The reason the mother will do such a thing is for the attention that comes with having a sick child. The attention, sympathy and compassion from nurses and doctors are what the mother is seeking. Many also believe that it isn’t just the attention that’s gained from the “illness” of the child that drives this behaviour, but also the satisfaction in being able to deceive individuals that they consider to be more important and powerful than themselves.

A sufferer of MBPS appears to be very attentive to their child, always by their bedside and caring for them. When seeing a woman spending every waking moment with her sick child we automatically see her as a selfless, amazing mother. We would never assume that the reason she is doing so is because she is waiting for opportunities where she can be alone with the child in order to tamper with their health further (by switching medications or injecting the child with urine to cause infections) in an attempt to stop them recovering/make them worse. We never assume the worst, which is probably the most dangerous aspect of MBPS.

Diagnosis can be very difficult, but can be expected to involve:

  • a child who has multiple medical problems that don’t respond to treatment or that follow a persistent and puzzling course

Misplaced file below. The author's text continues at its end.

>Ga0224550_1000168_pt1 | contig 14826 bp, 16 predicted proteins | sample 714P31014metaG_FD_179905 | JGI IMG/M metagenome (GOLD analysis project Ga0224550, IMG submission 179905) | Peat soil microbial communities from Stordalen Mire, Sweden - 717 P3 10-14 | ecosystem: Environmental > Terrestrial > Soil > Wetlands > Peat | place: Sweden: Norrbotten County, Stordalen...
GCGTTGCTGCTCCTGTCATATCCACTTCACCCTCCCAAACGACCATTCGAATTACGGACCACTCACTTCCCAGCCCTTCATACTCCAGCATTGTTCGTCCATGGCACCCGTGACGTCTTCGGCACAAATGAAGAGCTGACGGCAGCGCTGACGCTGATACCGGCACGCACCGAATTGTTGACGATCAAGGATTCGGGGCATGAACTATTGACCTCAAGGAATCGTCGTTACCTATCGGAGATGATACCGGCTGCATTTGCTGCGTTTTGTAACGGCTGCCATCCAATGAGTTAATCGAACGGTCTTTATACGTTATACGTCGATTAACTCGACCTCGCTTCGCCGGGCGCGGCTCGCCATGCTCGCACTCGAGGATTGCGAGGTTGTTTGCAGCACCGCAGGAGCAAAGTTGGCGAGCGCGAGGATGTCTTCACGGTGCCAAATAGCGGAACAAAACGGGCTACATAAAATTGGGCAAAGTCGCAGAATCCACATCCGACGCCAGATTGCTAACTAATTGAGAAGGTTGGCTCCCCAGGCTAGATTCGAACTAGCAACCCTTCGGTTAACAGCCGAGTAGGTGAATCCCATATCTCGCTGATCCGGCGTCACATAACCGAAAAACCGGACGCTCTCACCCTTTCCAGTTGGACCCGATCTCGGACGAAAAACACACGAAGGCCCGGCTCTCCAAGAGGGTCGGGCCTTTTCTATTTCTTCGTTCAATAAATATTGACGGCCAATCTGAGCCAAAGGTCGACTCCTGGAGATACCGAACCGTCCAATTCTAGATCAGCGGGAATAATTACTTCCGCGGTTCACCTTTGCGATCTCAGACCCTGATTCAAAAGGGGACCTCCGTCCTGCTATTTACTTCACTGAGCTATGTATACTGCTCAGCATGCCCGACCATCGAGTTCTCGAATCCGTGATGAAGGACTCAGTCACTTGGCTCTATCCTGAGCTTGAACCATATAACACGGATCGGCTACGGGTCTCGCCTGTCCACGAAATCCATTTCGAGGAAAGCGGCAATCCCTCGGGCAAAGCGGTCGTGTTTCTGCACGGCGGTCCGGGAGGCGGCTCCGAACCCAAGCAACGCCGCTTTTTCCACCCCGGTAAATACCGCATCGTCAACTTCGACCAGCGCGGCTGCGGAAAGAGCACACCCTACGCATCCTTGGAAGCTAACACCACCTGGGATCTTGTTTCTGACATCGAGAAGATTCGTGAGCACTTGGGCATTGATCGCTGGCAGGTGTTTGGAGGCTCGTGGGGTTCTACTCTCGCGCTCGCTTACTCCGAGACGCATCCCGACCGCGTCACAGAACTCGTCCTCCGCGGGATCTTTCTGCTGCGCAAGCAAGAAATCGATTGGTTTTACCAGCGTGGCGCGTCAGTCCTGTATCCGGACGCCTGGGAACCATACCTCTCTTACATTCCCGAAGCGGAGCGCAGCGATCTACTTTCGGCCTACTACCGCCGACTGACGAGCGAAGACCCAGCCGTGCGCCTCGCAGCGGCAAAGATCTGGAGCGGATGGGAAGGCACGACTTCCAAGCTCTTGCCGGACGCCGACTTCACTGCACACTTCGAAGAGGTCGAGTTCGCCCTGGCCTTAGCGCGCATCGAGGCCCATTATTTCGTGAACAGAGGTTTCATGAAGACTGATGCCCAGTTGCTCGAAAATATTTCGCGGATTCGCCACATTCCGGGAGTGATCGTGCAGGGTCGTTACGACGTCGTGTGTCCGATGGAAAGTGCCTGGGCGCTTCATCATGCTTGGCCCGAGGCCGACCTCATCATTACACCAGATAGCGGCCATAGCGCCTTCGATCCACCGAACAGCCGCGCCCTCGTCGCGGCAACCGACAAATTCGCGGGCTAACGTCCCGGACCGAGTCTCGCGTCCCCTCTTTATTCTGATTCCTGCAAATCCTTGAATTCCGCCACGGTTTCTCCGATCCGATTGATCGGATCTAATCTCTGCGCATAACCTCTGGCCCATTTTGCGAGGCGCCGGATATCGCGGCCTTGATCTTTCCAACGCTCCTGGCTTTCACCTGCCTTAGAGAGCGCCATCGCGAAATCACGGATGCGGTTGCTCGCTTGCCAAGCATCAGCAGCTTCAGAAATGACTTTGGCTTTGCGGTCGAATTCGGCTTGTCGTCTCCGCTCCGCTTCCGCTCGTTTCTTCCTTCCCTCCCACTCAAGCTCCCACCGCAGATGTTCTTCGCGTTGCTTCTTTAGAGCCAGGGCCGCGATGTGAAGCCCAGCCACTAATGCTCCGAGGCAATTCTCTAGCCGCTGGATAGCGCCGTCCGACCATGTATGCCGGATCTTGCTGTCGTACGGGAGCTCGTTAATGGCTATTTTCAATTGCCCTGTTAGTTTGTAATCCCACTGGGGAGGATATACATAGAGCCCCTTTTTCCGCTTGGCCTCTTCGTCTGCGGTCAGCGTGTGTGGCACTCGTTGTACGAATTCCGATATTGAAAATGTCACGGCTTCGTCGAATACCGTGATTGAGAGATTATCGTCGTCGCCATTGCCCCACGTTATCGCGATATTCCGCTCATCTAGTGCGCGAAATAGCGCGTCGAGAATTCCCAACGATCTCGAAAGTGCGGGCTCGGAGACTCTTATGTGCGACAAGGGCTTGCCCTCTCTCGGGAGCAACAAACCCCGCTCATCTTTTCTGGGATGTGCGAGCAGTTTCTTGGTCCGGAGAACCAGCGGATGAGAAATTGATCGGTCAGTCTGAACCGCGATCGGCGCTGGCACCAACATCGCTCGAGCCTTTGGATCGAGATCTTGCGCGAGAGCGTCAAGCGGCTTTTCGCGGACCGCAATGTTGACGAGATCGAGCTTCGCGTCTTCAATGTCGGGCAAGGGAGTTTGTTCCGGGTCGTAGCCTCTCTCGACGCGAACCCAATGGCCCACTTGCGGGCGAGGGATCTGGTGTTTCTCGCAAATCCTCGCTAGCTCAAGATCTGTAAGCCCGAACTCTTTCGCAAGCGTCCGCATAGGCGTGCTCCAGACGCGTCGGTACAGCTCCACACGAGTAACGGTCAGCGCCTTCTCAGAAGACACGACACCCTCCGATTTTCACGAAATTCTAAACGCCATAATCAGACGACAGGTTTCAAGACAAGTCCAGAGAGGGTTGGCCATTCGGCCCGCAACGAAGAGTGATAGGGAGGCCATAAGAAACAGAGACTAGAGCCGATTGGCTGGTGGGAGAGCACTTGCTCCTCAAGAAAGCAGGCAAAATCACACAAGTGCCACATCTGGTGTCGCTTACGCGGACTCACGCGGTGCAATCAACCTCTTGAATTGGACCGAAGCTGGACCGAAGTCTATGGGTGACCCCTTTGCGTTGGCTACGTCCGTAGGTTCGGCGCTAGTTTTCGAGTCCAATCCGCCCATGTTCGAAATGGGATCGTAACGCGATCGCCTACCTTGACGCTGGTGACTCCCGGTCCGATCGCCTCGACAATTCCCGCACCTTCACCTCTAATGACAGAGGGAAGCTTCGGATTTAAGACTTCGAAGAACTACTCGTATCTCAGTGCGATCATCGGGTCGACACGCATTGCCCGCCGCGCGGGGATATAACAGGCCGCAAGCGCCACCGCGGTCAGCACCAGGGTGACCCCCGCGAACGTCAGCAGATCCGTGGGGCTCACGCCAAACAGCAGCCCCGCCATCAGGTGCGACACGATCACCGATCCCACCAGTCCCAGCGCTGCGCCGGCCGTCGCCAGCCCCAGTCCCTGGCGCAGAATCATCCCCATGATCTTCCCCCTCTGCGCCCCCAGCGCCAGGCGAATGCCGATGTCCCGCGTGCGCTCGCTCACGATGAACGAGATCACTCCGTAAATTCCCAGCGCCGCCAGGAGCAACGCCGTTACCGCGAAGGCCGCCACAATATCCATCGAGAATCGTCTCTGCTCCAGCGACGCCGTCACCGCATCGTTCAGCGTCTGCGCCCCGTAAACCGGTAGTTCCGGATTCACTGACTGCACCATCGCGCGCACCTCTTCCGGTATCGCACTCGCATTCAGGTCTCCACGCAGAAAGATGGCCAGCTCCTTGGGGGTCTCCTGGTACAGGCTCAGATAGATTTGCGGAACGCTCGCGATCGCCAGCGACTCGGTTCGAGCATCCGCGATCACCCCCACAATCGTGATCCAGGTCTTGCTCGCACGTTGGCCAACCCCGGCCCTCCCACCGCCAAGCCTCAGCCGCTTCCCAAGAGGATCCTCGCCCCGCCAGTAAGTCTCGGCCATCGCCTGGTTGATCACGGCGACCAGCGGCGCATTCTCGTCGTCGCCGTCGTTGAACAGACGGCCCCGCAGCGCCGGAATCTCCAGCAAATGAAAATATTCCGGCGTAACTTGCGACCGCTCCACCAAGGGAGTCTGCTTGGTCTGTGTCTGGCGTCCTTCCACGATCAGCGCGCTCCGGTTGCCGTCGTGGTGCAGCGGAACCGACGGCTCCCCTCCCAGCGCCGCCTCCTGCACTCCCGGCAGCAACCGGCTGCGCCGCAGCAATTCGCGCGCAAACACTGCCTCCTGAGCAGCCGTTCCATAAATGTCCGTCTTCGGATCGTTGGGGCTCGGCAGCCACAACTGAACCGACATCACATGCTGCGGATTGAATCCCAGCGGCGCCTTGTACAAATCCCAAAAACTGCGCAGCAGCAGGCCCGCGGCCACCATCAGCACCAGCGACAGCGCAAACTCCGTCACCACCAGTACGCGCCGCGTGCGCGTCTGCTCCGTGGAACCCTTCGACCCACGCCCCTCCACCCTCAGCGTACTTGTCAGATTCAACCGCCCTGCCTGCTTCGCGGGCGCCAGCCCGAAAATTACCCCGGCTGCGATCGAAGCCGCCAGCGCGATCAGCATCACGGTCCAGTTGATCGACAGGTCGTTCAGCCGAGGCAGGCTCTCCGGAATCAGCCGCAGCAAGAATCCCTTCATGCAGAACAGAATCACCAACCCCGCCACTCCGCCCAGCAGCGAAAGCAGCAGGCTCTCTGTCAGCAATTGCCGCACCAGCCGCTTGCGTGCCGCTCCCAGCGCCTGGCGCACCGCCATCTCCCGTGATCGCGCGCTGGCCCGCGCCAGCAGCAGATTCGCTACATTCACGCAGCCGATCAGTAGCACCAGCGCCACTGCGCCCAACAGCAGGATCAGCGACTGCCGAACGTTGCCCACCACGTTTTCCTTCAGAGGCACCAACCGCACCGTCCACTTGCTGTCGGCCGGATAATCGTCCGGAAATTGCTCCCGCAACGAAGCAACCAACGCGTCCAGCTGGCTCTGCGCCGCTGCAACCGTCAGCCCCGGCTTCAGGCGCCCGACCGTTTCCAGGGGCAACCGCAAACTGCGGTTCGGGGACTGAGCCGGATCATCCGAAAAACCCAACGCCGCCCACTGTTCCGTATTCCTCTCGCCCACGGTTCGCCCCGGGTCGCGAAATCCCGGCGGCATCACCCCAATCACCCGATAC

• physical or laboratory findings that are highly unusual, don’t correspond with the child’s medical history, or are physically or clinically impossible
  • short-term symptoms that tend to stop when the perpetrator isn’t around
  • a parent or caregiver who isn’t reassured by “good news” when test results find no medical problems, but continues to believe that the child is ill
  • a parent or caregiver who appears to be medically knowledgeable or fascinated with medical details or appears to enjoy the hospital environment
  • a parent or caregiver who’s unusually calm in the face of serious difficulties with the child’s health
  • a parent or caregiver who’s highly supportive and encouraging of the doctor, or one who is angry and demands further intervention, more procedures, second opinions, or transfers to more sophisticated facilities

One of the most common causes of MBPS is the primary care taker having been a victim of child abuse when they were younger. They may have come from families in which being sick was a way to get love. The parent’s or caregiver’s own personal needs overcome his or her ability to see the child as a person with feelings and rights, possibly because the parent or caregiver may have grown up being treated like he or she wasn’t a person with rights or feelings.

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Phobia Of The Day: Anemophobia

This is the fear of wind or strong drafts.


Anxiety Therapy